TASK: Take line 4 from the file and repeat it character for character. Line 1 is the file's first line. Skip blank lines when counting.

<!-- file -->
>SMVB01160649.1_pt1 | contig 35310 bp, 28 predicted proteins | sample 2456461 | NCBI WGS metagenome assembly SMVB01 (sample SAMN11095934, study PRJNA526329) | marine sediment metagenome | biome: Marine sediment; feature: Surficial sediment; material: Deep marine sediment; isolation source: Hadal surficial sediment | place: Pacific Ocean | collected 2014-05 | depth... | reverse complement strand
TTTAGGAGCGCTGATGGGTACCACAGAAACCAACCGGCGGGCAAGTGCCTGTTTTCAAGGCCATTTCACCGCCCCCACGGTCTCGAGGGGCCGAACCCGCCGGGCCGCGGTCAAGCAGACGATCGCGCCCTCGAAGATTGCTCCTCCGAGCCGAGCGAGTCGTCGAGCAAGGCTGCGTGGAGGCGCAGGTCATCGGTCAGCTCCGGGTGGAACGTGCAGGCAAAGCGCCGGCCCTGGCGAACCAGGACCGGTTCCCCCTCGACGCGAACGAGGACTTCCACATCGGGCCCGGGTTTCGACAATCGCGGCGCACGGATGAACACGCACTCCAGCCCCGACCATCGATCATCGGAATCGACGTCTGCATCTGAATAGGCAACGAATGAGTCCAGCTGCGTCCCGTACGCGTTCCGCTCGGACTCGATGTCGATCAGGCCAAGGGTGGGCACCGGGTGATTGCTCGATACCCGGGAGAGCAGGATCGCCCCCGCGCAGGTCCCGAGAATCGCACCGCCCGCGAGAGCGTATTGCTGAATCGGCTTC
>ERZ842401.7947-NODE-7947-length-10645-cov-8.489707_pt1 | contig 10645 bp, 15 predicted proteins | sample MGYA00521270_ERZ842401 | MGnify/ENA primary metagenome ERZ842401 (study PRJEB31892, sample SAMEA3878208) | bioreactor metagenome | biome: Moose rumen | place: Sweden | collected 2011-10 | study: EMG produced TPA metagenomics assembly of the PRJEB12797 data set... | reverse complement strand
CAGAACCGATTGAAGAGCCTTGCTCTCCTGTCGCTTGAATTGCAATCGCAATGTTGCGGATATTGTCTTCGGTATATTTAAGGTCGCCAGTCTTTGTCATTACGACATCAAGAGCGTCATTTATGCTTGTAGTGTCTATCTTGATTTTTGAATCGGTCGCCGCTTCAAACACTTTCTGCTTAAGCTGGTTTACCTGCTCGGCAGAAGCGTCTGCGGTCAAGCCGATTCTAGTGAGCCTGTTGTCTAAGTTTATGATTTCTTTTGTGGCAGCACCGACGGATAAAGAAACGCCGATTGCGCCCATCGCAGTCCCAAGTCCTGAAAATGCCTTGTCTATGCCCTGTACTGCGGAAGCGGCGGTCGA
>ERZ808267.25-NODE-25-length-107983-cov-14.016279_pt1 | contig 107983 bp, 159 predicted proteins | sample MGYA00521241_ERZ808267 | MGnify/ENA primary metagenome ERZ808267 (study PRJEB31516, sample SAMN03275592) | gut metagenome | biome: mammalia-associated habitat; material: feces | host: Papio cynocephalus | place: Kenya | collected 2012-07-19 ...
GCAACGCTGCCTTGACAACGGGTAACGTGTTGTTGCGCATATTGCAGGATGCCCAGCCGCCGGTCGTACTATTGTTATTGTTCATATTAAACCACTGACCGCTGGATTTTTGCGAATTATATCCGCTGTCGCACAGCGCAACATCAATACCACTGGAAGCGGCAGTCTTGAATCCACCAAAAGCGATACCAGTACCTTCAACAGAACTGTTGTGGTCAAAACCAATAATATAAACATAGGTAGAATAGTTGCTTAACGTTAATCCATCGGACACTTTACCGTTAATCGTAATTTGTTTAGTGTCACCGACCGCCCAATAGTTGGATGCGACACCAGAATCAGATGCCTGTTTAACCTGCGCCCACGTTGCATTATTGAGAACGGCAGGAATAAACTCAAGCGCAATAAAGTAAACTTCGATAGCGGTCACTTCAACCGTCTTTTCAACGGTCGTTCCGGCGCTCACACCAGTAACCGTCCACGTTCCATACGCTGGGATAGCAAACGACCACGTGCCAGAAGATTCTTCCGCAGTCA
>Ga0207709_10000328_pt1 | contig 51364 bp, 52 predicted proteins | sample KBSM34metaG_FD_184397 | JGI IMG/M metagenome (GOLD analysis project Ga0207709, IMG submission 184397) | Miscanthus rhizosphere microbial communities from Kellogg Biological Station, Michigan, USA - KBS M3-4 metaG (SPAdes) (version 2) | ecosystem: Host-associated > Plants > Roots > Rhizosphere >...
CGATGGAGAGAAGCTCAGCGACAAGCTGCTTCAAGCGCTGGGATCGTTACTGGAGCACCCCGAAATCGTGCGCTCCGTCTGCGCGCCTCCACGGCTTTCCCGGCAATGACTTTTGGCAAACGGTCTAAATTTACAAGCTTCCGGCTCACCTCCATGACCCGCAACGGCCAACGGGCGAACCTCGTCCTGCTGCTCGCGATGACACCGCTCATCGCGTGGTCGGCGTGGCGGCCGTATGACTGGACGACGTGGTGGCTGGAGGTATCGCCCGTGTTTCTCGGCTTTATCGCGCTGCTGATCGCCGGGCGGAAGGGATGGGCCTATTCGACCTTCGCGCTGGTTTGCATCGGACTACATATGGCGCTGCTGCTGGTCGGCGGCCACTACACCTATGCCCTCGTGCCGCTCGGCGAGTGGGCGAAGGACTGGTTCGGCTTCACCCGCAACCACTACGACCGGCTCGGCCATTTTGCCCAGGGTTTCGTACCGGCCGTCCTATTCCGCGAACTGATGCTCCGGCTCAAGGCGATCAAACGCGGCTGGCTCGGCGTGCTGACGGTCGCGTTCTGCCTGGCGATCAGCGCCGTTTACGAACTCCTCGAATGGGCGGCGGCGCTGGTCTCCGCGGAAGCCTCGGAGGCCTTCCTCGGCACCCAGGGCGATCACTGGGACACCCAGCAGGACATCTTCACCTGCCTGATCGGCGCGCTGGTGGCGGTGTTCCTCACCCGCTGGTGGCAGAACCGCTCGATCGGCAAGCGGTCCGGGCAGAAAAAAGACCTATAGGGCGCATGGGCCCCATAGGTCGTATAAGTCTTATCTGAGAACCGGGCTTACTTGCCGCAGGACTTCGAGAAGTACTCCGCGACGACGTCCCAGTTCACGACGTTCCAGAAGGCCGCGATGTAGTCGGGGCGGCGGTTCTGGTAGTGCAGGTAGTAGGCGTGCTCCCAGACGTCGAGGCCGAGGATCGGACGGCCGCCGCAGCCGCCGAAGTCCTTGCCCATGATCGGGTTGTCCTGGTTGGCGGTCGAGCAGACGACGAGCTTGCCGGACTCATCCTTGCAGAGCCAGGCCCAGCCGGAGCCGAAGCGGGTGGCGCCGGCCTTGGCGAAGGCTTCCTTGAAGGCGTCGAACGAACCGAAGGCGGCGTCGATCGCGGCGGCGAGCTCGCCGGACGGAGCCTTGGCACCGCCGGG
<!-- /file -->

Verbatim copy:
CAGAACCGATTGAAGAGCCTTGCTCTCCTGTCGCTTGAATTGCAATCGCAATGTTGCGGATATTGTCTTCGGTATATTTAAGGTCGCCAGTCTTTGTCATTACGACATCAAGAGCGTCATTTATGCTTGTAGTGTCTATCTTGATTTTTGAATCGGTCGCCGCTTCAAACACTTTCTGCTTAAGCTGGTTTACCTGCTCGGCAGAAGCGTCTGCGGTCAAGCCGATTCTAGTGAGCCTGTTGTCTAAGTTTATGATTTCTTTTGTGGCAGCACCGACGGATAAAGAAACGCCGATTGCGCCCATCGCAGTCCCAAGTCCTGAAAATGCCTTGTCTATGCCCTGTACTGCGGAAGCGGCGGTCGA